THE CURIOUS CASE OF L.A.'S TATTOOED TED CRUZ POSTERS. Posters of a tattooed - and muscular - Cruz mysteriously appeared in several locations around Los Angeles, according to Breitbart News. The poster carries the following message: "BEVERLY HILTON / Ted Cruz's So-Cal 'Blacklisted & Loving It' Tour" with today's date. Breitbart's Kerry Picket reports that the posters have appeared "in front of popular L.A. clubs: the Viper Room, the Seventh Veil, Whiskey-a-Go-Go, as well as on car windshields and utility poles among other places." Turns out the Republican Texas senator was scheduled to be in Los Angeles this weekend to receive an award from conservative Claremont Institute at an event Saturday night at the Beverly Wilshire Hotel (not the Beverly Hilton). For his part, Cruz is had a little fun with the strange images, tweeting: "Saw this, but noticed an error. So I wanted to make one thing clear: I don't smoke cigarettes." http://abcn.ws/NiPPny
IN CASE YOU MISSED IT
CLINTON IN 1999: AIDE 'SAYS THAT EVERY TIME I MENTION GAYS, MY NUMBERS GO DOWN'. On Jan. 11, 1999 - a little more than a week before Bill Clinton was set to deliver the last State of the Union Address of the 20th century - he huddled in Oval Office with a group of advisers and worried. "Mark always says that every time I mention gays, my numbers go down in the State of the Union," Clinton told his team. "It's the only thing that goes down." Clinton's concern stemmed from a draft version of the speech, which included a reference to Judy and Dennis Shepard of Casper, Wyo., the parents of Matthew Shepard, the gay college student who was brutally murdered in October 1998, according to ABC's MICHAEL FALCONE, RICK KLEIN AND STEVEN PORTNOY. The Clinton White House was not only considering having the president mention Shepard in his address but also inviting the slain student's parents to Washington to sit in the first lady's box during the speech. But, according to a transcript of Clinton's actual address, Clinton never said those words (and didn't mention Shepard at all in his remarks). As for the Shepards - they were either not invited to attend the 1999 State of the Union address or chose not to come. Clinton advisers had their own concerns about the family: "The Shepards are Republicans - we can't say this, but they're Republicans," an adviser said during the pre-speech meeting with the president. "We don't know if they would be interesting in coming." http://abcn.ws/1icDm0c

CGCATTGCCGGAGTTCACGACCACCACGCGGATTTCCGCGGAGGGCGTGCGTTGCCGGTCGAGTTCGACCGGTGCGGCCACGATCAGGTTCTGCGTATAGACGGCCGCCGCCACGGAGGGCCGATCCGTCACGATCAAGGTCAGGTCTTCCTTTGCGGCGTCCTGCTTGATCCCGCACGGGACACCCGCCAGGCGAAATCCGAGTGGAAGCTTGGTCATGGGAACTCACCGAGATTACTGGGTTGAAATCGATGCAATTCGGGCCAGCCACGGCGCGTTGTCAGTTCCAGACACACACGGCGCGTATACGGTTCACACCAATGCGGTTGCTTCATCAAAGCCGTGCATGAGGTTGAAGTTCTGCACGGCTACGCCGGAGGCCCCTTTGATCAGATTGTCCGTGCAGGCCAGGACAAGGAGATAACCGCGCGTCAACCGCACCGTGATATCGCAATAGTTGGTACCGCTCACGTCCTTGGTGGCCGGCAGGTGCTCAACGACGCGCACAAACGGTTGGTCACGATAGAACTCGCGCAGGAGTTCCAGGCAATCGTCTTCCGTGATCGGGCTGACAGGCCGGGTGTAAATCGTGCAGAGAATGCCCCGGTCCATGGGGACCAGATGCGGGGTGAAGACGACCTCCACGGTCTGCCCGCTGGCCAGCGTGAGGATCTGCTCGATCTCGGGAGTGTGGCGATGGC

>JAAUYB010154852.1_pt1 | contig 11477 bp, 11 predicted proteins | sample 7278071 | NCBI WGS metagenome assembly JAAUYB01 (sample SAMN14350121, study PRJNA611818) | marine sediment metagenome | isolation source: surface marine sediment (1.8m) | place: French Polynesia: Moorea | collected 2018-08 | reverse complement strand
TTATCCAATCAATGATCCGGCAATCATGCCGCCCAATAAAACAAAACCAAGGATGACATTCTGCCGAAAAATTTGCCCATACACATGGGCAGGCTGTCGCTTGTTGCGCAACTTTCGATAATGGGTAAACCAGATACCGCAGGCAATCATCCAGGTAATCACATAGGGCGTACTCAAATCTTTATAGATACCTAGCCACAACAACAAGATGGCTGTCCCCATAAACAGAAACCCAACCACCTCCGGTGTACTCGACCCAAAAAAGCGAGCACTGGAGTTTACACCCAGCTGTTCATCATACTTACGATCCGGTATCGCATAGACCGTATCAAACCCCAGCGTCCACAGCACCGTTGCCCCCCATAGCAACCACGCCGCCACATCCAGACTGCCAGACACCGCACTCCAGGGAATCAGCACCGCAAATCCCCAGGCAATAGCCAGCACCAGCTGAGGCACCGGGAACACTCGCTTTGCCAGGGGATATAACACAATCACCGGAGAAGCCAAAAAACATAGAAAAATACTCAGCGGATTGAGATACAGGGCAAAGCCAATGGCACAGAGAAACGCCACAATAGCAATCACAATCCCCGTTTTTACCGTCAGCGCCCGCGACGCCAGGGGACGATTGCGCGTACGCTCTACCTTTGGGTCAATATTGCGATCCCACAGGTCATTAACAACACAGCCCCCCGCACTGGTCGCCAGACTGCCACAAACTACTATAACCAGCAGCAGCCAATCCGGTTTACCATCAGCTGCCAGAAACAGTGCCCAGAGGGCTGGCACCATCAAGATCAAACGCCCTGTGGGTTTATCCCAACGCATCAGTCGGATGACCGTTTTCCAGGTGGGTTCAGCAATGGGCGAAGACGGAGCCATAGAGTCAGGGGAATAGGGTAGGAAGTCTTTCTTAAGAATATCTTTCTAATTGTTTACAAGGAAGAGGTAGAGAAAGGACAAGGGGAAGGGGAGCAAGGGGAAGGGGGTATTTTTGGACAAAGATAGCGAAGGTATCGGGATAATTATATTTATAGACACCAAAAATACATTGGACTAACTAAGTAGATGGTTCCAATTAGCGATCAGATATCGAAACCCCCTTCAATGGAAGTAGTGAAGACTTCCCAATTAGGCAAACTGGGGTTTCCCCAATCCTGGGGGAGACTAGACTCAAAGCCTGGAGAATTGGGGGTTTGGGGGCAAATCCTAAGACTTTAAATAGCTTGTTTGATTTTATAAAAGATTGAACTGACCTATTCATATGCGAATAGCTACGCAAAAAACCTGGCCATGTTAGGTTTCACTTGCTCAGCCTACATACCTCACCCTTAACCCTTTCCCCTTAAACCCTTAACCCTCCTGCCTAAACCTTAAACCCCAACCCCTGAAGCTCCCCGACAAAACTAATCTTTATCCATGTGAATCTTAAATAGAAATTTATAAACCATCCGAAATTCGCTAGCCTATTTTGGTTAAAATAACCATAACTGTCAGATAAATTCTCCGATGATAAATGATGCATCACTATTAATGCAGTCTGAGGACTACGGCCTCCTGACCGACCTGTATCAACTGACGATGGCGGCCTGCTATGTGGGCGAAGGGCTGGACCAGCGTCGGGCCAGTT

WHAT WE'RE WATCHING
SOLDIERS' STORIES: BOOK ABOUT IRAQ WAR PAINTS INTIMATE PORTRAIT OF MILITARY EXPERIENCE. "We shot dogs." Those are the first words of Iraq war veteran Phil Klay's new book, "Redeployment," that gives readers a glimpse into the chaotic and complicated existence that U.S. armed forces confronted during the Iraq war. "In that story, I had a friend, Mike Green, who was at the second battle of Fallujah, who talked about seeing … stray dogs in Fallujah who were eating corpses in the streets," said Klay, whose book is fictional but derived from real-life stories that he and his comrades lived in Iraq. For more of the interview with Klay, including what he hopes readers take away from the book, check out this episode of "Power Players" with ABC's DAVID KERLEY. http://yhoo.it/1gy8vuZ
?@aterkel: "The Obama administration more often than ever censored government files or outright denied access to them last year" http://apne.ws/1g2BhFm
@AaronBlakeWP: Kasparov: 'Carter looks like Churchill in comparison' to Obama http://ti.me/1gtWN0e
@JimAcostaCNN: Our long national winter continues pic.twitter.com/Tq6dX4tlbo
@zbyronwolf: @JimAcostaCNN Four days from now is the spring of our discontent…
?@steveholland1: Pres Obama urged to sign executive order declaring spring in Washington pic.twitter.com/B4GeqyXmKw